Familiar rituals of grief marked the seventh anniversary of Sept. 11 on Thursday as thousands paid tribute at the attack sites, the presidential candidates laid flowers at ground zero and children mourned parents they are barely old enough to remember.
At the Pentagon, 15,000 people turned out for the dedication of the first permanent memorial built at any of the three sites where hijacked planes crashed. It includes 184 benches that will glow at night, one for each victim there.
“Thanks to the brave men and women, and all those who work to keep us safe, there has not been another attack on our soil in 2,557 days,” President Bush said at the outdoor dedication.
In New York, the crowd fell silent in a park just east of the trade center site at 8:46, 9:03, 9:59 and 10:29 a.m. – the times when two hijacked jets slammed into the buildings and the twin towers fell.
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Alex, Aidan and Anna Salamone – now 13, 11 and 10 – wore old jerseys belonging to their father, broker John Patrick Salamone, who was 37 when he was killed. They recalled playing in the yard with a wagon.
“He was strong. He was funny. He always made me laugh,” Alex Salamone said. “I wish I could remember more, but we were so young when he died.”
“We love you, Daddy,” Anna said.
Still others chose to forgo the public observances altogether and mark the day in quieter ways. Kai Thompson Hernandez toasted her late husband, Glenn Thompson, at a beach, with his favorite beer.
“I try and celebrate his life rather than mark the place of his death,” she said.
In New York
Family members of the trade center dead and students representing the more than 90 countries that lost citizens – Azerbaijan to Zambia – read the names of the 2,751 victims killed in New York.
Others descended seven stories below street level to pay respects where the towers once stood. A giant crane, an American flag hanging from a hook, overlooked the anniversary ceremony from ground zero, where office towers, a memorial and transit hub are under construction.
The New York memorial is years away from completion. Some of the mourners worried the progress on it would prevent them from being allowed to pay respects next Sept. 11.
“When you walk through the site, you really feel like you're right where they were, and it's very raw,” said Dennis Baxter, whose brother, Jasper, died while attending a conference at the trade center. “I think the spot should remain raw.”
Many family members reading names paused to thank the troops fighting the two U.S. war launched since Sept. 11, 2001, drawing applause on several occasions.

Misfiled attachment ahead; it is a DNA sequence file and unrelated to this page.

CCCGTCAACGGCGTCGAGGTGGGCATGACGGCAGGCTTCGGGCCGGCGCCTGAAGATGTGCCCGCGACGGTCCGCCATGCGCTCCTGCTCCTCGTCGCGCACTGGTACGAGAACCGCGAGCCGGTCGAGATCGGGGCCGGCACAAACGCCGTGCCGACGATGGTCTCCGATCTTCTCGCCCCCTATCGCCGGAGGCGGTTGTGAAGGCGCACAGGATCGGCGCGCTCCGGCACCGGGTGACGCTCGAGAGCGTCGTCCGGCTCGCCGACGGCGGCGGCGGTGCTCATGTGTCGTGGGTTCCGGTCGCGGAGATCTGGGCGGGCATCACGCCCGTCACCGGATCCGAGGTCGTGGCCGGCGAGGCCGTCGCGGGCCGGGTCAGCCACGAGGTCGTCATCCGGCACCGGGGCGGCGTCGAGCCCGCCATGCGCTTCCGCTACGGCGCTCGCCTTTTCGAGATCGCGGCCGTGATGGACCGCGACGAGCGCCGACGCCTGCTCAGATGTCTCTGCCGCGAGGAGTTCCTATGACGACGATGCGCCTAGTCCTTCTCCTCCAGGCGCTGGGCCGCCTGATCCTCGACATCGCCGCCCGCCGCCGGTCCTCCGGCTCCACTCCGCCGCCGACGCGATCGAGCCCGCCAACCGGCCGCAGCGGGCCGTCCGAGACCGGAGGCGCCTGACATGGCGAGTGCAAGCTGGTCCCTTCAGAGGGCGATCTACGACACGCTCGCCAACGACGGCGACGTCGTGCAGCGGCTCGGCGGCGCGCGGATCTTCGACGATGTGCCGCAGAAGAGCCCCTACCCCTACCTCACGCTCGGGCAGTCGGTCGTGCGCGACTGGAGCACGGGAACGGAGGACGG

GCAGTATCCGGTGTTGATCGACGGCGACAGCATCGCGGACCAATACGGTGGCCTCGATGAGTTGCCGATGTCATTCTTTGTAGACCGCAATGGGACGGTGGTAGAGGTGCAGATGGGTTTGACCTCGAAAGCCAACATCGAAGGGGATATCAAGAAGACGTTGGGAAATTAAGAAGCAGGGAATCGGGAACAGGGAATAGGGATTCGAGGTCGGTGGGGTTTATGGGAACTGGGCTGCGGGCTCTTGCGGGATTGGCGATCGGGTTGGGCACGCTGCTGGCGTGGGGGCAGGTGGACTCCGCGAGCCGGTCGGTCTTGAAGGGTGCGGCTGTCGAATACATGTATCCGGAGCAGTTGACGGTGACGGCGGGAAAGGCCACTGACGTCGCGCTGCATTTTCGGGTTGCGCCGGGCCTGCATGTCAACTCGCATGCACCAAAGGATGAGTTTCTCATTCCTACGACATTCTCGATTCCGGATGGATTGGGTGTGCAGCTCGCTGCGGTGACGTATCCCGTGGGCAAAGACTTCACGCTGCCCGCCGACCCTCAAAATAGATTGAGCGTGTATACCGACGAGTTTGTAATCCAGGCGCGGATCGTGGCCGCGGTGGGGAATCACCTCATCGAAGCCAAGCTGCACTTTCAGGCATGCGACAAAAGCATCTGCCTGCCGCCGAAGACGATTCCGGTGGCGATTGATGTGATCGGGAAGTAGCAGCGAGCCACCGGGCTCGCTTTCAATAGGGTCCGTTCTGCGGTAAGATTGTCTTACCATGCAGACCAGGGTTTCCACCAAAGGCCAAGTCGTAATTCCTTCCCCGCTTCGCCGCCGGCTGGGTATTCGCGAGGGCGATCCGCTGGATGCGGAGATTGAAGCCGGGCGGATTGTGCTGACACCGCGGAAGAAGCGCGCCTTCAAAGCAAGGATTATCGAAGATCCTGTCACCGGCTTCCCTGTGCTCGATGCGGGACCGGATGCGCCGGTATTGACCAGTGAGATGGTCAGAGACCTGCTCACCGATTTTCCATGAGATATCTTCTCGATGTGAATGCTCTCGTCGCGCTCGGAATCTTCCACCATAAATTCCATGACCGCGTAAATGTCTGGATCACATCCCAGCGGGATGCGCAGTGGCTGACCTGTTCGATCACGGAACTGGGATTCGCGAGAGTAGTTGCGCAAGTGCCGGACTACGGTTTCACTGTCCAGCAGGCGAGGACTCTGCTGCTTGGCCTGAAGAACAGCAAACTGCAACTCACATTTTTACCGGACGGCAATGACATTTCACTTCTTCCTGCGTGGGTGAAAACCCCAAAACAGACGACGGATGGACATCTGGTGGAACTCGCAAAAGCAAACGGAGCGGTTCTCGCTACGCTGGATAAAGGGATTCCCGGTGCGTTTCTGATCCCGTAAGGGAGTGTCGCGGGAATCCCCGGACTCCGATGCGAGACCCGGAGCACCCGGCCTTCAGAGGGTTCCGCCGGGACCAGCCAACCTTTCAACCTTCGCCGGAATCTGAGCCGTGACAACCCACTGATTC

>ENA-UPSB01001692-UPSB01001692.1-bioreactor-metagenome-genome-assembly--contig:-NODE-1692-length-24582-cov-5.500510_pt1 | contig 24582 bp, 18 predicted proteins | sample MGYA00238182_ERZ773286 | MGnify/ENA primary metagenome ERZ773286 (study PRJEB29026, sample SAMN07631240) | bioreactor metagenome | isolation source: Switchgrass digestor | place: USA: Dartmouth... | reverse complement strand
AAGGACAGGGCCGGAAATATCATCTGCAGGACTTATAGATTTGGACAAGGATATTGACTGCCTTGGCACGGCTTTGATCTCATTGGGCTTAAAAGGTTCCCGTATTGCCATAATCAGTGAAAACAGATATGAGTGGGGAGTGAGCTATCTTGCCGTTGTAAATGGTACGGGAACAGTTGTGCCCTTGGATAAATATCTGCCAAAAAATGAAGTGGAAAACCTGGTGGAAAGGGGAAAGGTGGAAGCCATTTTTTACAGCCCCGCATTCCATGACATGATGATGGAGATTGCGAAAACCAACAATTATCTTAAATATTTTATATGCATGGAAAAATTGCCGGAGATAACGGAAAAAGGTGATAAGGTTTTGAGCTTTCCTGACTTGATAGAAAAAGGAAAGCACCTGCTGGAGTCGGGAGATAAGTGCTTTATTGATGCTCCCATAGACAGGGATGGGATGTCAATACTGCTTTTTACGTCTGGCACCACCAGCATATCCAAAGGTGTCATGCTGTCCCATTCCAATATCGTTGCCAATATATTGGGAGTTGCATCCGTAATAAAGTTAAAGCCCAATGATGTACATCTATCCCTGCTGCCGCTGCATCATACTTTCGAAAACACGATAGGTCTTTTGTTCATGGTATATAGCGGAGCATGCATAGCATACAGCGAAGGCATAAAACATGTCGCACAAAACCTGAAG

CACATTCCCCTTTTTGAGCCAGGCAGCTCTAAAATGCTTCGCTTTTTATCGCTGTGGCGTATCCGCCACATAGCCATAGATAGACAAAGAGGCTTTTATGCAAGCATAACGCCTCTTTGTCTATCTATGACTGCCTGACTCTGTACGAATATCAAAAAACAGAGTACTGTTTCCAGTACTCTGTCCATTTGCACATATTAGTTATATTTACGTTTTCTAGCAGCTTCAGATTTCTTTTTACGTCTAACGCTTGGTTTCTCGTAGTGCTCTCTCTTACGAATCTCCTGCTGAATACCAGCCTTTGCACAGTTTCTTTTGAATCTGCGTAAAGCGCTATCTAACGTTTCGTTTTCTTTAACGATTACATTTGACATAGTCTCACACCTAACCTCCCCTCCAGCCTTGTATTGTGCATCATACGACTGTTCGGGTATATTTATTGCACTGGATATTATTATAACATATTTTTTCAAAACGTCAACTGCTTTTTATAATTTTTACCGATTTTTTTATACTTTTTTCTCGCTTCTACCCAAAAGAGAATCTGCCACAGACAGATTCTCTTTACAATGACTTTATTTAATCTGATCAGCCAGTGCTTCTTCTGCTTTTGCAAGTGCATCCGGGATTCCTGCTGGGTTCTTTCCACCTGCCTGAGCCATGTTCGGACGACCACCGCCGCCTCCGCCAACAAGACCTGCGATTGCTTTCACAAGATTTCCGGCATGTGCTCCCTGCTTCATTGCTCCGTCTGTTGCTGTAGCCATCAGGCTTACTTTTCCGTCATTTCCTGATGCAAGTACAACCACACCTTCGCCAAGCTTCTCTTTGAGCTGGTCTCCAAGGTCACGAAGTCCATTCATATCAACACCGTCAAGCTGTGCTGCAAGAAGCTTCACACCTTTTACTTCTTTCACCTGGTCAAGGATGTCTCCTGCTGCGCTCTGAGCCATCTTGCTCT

“They took from us innocent lives in the names of their God,” said Rosaria Reneo, whose sister Daniela Notaro was killed, “and it seems some people have forgotten what happened here seven years ago.”
Edward Bracken said to loud applause that his sister, Lucy Fishman, was “murdered by coward men using their religion to say they are right and we are wrong.”
At the Pentagon, words were flashed on a giant video screen – “We will never forget” – capturing the emotions that bonded thousands of spectators gathered to enshrine a parklike memorial honoring the 184 who lost their lives.
The memorial is the nation's first permanent memorial to the nearly 3,000 victims of the terrorist attacks. President Bush called it a “reminder of the resilience of the American spirit.”
“The day will come when most Americans have no living memory of the events of September the 11th. When they visit this memorial, they will learn that the 21st century began with a great struggle between the forces of freedom and the forces of terror,” Bush said. “They will learn that this generation of Americans met its duty: We did not tire, we did not falter, and we did not fail.”
Site of Flight 93
In Shanksville, Pa., Sen. John McCain attended a simple ceremony in a large field near the point where United Airlines Flight 93 slammed into the ground – driven down, investigators believe, when passengers who rushed the cockpit to prevent another attack on a building.
Grieving family members and a few dignitaries sat in front of a chain-link fence adorned with flags and mementos that serves as a temporary memorial while a permanent one is constructed. Bells rang as the name of each victim was read. McCain said those on Flight 93 might have saved his own life. He said the only way to thank those who died on the flight is to “be as good an American as they were.”
“We might fall well short of their standard, but there's honor in the effort,” the Republican Arizona senator said.
Sen. Barack Obama, in a statement, recalled that “Americans across our great country came together to stand with the families of the victims, to donate blood, to give to charity, and to say a prayer for our country. Let us renew that.”
Waiting on permanent memorial
In New York, relatives of victims began arriving at dawn, wearing their loved ones' pictures on T-shirts and holding signs saying, “We miss you,” “We love you” or “You will never be forgotten.”
As in years past, two bright blue beams of light rose from lower Manhattan. But many family members said they wished there were more of a memorial.
“It's still very hard for us to come here. It doesn't get any easier,” said Norma Linguito, a relative of Sept. 11 victim Michael Diehl. “I just wish they'd get the memorial up so we can have something, a marker, to remember everyone.”